“When the judges decide, they decide and we will move forward,” Howard said. “The losers here are the citizens, the confusion that it creates, the groups of pockets of east Cobb’s that are going to go long periods of time about being able to vote for a commissioner.”

Jaha Howard looks on as Pamela Reardon speaks (photo by Caleb Groves)

Cobb’s transit system

All four Democratic candidates support the idea of expanding public transit in Cobb. However, not everyone agrees on how.

Allen, Redmon and Whorton see transit mobility for jobs as a key issue in Cobb. Both see it as a way to grant people access to more jobs and businesses to larger pools of employees.

Alisha Searcy, Kevin Redmon and Taniesha Whorton (photo by Caleb Groves)

“I support the idea of the SPLOST, but we have serious, serious work to do to better educate our communities so that it builds trust,” Howard said. “And to make sure that the projects are targeted, are specific, are clear.”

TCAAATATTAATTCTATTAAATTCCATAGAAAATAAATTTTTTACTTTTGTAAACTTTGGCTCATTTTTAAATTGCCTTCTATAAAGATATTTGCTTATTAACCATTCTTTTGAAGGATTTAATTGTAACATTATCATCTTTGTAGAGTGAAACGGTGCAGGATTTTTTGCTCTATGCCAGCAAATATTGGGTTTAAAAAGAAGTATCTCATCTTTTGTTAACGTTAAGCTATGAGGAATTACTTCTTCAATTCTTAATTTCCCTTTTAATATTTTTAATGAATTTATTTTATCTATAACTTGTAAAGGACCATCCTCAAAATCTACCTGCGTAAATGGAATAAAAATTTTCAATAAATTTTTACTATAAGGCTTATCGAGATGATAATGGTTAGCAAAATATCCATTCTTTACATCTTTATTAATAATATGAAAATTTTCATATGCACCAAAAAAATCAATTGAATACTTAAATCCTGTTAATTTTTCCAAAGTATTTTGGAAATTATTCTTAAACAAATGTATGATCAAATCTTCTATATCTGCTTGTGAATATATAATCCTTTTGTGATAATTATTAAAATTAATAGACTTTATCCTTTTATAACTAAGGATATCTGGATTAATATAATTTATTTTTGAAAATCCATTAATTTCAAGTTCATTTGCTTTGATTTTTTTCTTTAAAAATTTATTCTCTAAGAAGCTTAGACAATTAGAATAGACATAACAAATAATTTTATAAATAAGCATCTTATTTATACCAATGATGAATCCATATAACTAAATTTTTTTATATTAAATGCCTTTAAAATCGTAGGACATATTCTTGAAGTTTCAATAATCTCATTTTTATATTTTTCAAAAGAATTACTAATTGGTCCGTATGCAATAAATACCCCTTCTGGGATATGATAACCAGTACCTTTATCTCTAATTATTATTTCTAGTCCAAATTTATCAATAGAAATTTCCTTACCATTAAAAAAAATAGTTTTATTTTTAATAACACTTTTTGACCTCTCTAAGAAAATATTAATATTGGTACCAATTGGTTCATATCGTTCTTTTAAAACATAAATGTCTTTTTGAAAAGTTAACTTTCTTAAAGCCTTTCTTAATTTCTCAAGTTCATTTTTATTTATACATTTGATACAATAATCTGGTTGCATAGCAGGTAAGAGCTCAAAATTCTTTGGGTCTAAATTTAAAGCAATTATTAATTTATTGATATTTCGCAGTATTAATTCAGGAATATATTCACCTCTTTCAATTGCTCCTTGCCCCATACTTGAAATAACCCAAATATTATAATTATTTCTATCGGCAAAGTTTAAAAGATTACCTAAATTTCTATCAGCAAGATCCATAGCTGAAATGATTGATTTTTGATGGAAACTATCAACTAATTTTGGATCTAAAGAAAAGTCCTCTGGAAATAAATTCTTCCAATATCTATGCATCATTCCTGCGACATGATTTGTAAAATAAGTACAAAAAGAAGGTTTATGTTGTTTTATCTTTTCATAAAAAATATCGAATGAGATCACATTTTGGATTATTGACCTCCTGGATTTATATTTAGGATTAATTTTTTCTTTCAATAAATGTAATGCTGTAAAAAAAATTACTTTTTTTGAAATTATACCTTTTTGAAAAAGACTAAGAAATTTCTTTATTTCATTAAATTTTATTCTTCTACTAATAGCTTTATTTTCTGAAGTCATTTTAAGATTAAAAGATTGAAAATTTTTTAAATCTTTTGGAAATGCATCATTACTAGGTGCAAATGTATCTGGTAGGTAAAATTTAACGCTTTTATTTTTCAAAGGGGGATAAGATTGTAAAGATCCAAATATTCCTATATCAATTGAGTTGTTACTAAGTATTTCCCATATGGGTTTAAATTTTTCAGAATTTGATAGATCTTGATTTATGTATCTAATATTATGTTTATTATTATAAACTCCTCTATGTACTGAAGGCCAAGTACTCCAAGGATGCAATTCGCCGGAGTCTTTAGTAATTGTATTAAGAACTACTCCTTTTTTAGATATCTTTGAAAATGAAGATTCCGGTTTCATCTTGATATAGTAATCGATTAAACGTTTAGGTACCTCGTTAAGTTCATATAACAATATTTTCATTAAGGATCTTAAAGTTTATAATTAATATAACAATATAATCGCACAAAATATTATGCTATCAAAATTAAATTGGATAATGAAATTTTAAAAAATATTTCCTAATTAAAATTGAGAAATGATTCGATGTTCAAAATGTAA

“Having the mobility SPLOST is definitely a need for our county,” Whorton said.

Whether it is a family with one car or simply going to a Braves game, Whorton said it would benefit both the people and “help our economic development of the county.

However, Reardon said the 30-year sales tax is not the solution for public transit in Cobb.

“We would get stuck for the next three years in something that we can fix faster,” she said. “So no to the 30-year tax.”

She said adding two dedicated bus lanes would only worsen mobility in Cobb by taking away lane space in the county.